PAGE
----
I don’t really want the z-shops (Amazon’s used system) to go away – I just bought an out-of-print-no-hope-ever-for-reprints book for $12 and was gleeful about it. The reader in me is selfish about that. But with Amazon’s 4 for 3 system, half the time buying the books used doesn’t make sense. If you buy more than one book used, they ship from different people so you have to pay for shipping from different sellers. No money savings there. Plus, a lot of the time the books are stinky, water-damaged, and generally in crappier condition than advertised. Once in a great while you don’t even get your books.

    I have to admit that I freaked out with delight when Amazon started carrying used books on their site, but after a couple of iffy buys, I buy new all the time because it’s just not worth it to save 2 dollars, IMO. Unless the book is completely out of print with no hope of return, I buy new so I don’t have to constantly scrub my hands with hand-sanitizer while I read. ;)

  21. kirsten saell
    Dec 29, 2008 @ 16:04:13

    Also, the portability of the iPod was a huge advance over the CD player or Walkman (and replaced something that the user would have purchased anyway). An ebook reader doesn't have these same positive forces going for it (esp as the majority of readers don't read/buy enough books to make the several hundred dollar outlay for an eReder make sense).

    NY will HAVE to come to terms with the modern era, but just how and when this will happen is anyone's guess . . .

    There are multi-function devices that can read ebooks, too, though. I know several people who read off their iPhones, their PDAs, their Asus EEEs. But no one with an iPhone is going to download an ebook that costs the same or more than its print equivalent. And who, you might ask, sells ebooks for the same or more than print? Why, it’s NY publishers, missing the point again.

    I agree, the internet used book market hurts new book sales. But there are plenty of other nails in that coffin, and one of the worst is the extreme reluctance of the industry to embrace change in any meaningful way. The answer isn’t to wring hands and blame UBS for the downfall of publishing, or rewrite copyright legislation to create yet another bureaucracy that will likely eat up all the dollars it collects.

    If traditional publishers really wanted to stanch the cash that’s hemmorhaging from them, they could always get together and make a stand against big box booksellers who hideously and flagrantly abuse the mass market ppb returns system. That might save them a few bucks…

  22. rebyj
    Dec 29, 2008 @ 16:49:09

    Used books or bookstores are not the whole of the problem. New book stores are mostly big box franchises,and just aren’t the convenience they used to be. They pick what they want to stock and if it’s not on their buyers list I’m just out of luck . Yes, books a million or barnes and nobel will offer to order a book I want and I can pick it up at the store a week or so later when their truck comes in but why bother? I just look for what I want online and order it and get it quicker and delivered to the door. I rarely bother to stop and go into the stores anymore. Too many times I’ve gone in looking for a new release and they don’t have it and don’t expect to carry it.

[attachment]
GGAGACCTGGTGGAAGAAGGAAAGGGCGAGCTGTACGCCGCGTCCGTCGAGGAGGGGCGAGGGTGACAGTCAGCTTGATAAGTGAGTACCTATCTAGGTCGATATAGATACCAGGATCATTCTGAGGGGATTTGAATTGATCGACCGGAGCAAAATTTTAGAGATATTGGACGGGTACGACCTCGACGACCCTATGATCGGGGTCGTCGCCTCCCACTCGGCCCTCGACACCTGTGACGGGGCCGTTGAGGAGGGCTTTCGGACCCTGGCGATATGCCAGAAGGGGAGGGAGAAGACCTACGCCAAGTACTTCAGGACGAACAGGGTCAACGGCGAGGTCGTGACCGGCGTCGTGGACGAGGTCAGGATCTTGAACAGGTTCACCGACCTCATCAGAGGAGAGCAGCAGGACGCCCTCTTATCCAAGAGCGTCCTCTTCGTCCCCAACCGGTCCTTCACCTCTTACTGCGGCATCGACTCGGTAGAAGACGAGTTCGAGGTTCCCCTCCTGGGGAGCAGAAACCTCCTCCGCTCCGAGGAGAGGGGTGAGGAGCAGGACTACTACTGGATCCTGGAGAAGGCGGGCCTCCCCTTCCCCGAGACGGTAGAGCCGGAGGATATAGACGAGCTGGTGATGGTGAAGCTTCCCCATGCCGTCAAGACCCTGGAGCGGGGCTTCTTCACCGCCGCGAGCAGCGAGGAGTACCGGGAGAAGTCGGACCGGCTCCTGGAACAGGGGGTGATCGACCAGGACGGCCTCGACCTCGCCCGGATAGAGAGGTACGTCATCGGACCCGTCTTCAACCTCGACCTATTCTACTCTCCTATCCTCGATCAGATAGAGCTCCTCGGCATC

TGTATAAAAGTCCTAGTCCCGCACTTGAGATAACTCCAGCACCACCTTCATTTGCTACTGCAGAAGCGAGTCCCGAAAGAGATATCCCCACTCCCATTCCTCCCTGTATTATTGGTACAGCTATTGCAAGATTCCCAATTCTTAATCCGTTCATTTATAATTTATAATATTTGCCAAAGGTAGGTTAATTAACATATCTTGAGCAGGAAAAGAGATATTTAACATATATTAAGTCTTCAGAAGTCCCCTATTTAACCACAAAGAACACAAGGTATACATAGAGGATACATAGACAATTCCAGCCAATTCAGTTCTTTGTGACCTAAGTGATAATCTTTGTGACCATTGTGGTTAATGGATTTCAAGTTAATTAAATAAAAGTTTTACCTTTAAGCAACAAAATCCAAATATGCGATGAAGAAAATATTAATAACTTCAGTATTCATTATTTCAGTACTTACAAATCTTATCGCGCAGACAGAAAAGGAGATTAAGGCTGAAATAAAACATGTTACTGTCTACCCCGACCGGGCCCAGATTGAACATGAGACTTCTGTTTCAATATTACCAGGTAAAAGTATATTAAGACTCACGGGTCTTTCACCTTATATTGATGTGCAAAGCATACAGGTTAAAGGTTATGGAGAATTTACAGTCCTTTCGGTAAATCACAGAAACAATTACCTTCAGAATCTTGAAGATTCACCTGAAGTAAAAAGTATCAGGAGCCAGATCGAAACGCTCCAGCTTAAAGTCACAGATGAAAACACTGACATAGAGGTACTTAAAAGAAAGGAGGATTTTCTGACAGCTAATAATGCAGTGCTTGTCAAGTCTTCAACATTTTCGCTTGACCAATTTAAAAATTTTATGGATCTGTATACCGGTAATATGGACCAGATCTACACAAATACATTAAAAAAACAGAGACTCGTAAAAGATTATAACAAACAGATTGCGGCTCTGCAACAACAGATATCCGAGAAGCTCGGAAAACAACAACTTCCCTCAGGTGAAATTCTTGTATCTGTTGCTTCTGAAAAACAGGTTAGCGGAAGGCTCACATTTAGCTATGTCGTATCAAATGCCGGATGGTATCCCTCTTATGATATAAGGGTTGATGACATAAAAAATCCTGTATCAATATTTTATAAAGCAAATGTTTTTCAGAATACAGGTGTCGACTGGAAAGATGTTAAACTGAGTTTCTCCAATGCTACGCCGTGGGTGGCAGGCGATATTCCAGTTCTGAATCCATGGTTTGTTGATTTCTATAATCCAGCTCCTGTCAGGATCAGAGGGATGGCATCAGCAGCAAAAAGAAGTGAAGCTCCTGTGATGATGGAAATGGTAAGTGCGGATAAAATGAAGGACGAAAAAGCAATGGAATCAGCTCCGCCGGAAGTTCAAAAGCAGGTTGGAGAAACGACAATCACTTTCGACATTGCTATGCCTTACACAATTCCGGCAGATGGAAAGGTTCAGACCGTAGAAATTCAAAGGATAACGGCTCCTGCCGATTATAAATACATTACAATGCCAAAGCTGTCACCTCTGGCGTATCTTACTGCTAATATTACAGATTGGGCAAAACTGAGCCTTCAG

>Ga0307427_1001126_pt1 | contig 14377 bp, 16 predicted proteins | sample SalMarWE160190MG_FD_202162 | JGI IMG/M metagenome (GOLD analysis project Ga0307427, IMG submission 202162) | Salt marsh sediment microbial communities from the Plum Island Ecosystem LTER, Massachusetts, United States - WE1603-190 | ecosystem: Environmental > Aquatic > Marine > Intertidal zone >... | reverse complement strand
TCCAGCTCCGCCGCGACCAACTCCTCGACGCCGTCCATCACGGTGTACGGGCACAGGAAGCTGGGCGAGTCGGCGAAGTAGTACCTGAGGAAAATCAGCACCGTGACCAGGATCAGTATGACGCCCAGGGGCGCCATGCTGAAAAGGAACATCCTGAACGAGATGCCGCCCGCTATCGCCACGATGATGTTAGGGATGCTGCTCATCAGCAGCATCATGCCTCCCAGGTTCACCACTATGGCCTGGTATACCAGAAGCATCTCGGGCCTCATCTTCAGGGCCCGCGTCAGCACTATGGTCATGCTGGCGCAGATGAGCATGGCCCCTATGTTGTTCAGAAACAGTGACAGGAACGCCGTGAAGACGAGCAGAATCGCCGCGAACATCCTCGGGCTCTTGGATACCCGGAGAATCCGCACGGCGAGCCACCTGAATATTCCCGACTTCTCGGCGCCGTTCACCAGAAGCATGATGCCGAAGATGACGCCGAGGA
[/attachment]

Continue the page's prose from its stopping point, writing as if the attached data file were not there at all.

Walmart and Target have such a limited selection anymore that it’s barely worth my time to walk to that department and browse. Target is marginally better than Walmart but still not much to offer. Walmart is pathetic. I don’t know who the idiot is that orders books for this walmart but they should be F I R E D! If it’s not endorsed by Oprah or Jesus it’s not in the store.

  23. Marianne McA
    Dec 29, 2008 @ 17:09:12

    Is publishing actually failing?

    My perception is that – while I love books to pieces (often quite literally) – there are a ludicrous number of books being published. While in my childhood books were kept and cherished, now we (my family) almost treat them as ephemera – bought in passing, read quickly, donated on.
    I googled, and can’t find any statistics for books published per year – except for the current set on Wikipedia (200,000+ new titles published in the UK, 2005), but I’d be interested to know how that compares across the years. Were there really that many books published each year in the 1960s, or the 1930s?

    Which sentence made me think of a different way to google it, which produced this:

    The growth in per capita book title output in America increased from about 7.6 per 100,000 people in 1950 to 43.2 per 100,000 in 2000.
    In the same period, the corresponding figures for Britain increased from about 19.8 in 1950 to 212.2 in 2000.

    That’s, in the UK at least, a tenfold increase in titles over the last half century. Is publishing really in decline? And, if it is, how much does it have to decline before it’s actually problematic from the readers point of view?

  24. Ann Somerville
    Dec 29, 2008 @ 17:50:44

    @Robin:

    Is it wrong to feel no sympathy for a bloated, outmoded, inflexible system of publishing that is on the verge of cannibalizing itself?

    If it is, we’re going to hell together.

    This special pleading for publishing to receive a right that no other commodity producer receives, just because it uses a deeply screwed up business model and refuses to change it, makes me sick. Selling used goods is lawful, and harmless. If your business/career can’t cope with that, then you’re in the wrong business/career.